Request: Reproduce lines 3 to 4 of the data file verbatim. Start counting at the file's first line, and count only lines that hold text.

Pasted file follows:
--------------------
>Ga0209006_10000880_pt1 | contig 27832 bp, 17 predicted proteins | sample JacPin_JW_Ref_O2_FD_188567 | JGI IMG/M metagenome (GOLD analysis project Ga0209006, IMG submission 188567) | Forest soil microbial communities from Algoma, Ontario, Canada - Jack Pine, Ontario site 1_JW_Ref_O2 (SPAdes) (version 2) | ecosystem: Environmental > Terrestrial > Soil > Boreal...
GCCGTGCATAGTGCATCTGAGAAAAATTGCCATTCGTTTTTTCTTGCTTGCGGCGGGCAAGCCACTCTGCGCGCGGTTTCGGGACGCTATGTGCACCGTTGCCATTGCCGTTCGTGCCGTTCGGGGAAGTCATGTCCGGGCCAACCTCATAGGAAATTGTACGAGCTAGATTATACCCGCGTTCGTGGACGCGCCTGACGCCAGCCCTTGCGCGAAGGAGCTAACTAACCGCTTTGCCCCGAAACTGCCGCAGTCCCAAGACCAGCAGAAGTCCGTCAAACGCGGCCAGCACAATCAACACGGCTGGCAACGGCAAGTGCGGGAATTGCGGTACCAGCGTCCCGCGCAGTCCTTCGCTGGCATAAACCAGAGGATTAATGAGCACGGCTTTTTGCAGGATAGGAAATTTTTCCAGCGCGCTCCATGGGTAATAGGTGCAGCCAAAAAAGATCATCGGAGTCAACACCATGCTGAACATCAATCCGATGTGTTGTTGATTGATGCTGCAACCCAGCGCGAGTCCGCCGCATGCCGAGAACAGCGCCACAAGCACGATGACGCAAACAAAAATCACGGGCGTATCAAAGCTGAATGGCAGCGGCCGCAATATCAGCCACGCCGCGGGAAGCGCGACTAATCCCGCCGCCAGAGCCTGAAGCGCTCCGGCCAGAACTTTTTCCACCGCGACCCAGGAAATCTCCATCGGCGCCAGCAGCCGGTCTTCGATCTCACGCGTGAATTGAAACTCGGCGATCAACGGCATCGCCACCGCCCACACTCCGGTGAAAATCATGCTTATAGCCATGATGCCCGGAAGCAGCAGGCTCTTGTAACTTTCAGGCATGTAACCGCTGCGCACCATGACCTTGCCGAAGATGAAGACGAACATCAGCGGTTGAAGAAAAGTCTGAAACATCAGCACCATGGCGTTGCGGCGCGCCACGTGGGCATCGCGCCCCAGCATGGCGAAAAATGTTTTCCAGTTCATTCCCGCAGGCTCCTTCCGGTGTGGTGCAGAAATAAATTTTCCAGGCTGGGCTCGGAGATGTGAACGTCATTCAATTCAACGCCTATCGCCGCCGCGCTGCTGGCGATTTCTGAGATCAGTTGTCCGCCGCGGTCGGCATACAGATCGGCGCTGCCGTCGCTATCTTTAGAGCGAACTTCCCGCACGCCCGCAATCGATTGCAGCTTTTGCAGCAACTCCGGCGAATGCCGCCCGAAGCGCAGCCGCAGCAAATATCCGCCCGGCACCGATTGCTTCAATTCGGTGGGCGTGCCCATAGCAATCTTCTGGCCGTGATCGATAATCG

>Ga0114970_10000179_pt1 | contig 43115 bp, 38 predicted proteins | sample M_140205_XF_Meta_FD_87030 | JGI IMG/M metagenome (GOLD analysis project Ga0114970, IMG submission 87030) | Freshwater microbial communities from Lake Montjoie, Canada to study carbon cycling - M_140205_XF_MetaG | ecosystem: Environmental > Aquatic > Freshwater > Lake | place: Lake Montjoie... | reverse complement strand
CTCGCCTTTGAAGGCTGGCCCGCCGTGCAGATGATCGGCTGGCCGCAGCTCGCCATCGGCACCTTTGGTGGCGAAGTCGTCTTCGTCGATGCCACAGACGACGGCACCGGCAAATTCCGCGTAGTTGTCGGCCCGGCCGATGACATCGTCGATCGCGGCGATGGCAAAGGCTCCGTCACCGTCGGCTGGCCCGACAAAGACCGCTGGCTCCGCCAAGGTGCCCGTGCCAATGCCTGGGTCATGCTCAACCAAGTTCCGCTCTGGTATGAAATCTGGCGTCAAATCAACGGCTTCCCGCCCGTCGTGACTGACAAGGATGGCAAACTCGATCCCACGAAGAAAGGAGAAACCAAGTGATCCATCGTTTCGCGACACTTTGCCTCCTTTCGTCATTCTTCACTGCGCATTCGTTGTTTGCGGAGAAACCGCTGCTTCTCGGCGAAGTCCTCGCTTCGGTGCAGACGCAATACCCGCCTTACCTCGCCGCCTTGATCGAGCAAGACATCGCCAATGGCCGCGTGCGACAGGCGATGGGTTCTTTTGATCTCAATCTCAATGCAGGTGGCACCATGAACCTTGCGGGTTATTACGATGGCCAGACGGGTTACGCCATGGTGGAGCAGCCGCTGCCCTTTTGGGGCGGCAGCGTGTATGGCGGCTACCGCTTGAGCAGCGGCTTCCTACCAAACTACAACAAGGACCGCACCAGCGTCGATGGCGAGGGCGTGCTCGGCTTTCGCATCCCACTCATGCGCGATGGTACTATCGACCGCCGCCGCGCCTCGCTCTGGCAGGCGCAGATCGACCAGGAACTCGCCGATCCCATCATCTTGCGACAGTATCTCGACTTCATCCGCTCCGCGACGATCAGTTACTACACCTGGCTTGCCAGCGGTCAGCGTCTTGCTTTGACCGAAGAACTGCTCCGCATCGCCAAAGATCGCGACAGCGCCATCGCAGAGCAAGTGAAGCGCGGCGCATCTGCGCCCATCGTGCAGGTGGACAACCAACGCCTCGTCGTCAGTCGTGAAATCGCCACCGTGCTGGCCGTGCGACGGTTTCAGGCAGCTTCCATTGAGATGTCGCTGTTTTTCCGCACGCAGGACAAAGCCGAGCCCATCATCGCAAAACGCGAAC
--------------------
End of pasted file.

>Ga0114970_10000179_pt1 | contig 43115 bp, 38 predicted proteins | sample M_140205_XF_Meta_FD_87030 | JGI IMG/M metagenome (GOLD analysis project Ga0114970, IMG submission 87030) | Freshwater microbial communities from Lake Montjoie, Canada to study carbon cycling - M_140205_XF_MetaG | ecosystem: Environmental > Aquatic > Freshwater > Lake | place: Lake Montjoie... | reverse complement strand
CTCGCCTTTGAAGGCTGGCCCGCCGTGCAGATGATCGGCTGGCCGCAGCTCGCCATCGGCACCTTTGGTGGCGAAGTCGTCTTCGTCGATGCCACAGACGACGGCACCGGCAAATTCCGCGTAGTTGTCGGCCCGGCCGATGACATCGTCGATCGCGGCGATGGCAAAGGCTCCGTCACCGTCGGCTGGCCCGACAAAGACCGCTGGCTCCGCCAAGGTGCCCGTGCCAATGCCTGGGTCATGCTCAACCAAGTTCCGCTCTGGTATGAAATCTGGCGTCAAATCAACGGCTTCCCGCCCGTCGTGACTGACAAGGATGGCAAACTCGATCCCACGAAGAAAGGAGAAACCAAGTGATCCATCGTTTCGCGACACTTTGCCTCCTTTCGTCATTCTTCACTGCGCATTCGTTGTTTGCGGAGAAACCGCTGCTTCTCGGCGAAGTCCTCGCTTCGGTGCAGACGCAATACCCGCCTTACCTCGCCGCCTTGATCGAGCAAGACATCGCCAATGGCCGCGTGCGACAGGCGATGGGTTCTTTTGATCTCAATCTCAATGCAGGTGGCACCATGAACCTTGCGGGTTATTACGATGGCCAGACGGGTTACGCCATGGTGGAGCAGCCGCTGCCCTTTTGGGGCGGCAGCGTGTATGGCGGCTACCGCTTGAGCAGCGGCTTCCTACCAAACTACAACAAGGACCGCACCAGCGTCGATGGCGAGGGCGTGCTCGGCTTTCGCATCCCACTCATGCGCGATGGTACTATCGACCGCCGCCGCGCCTCGCTCTGGCAGGCGCAGATCGACCAGGAACTCGCCGATCCCATCATCTTGCGACAGTATCTCGACTTCATCCGCTCCGCGACGATCAGTTACTACACCTGGCTTGCCAGCGGTCAGCGTCTTGCTTTGACCGAAGAACTGCTCCGCATCGCCAAAGATCGCGACAGCGCCATCGCAGAGCAAGTGAAGCGCGGCGCATCTGCGCCCATCGTGCAGGTGGACAACCAACGCCTCGTCGTCAGTCGTGAAATCGCCACCGTGCTGGCCGTGCGACGGTTTCAGGCAGCTTCCATTGAGATGTCGCTGTTTTTCCGCACGCAGGACAAAGCCGAGCCCATCATCGCAAAACGCGAAC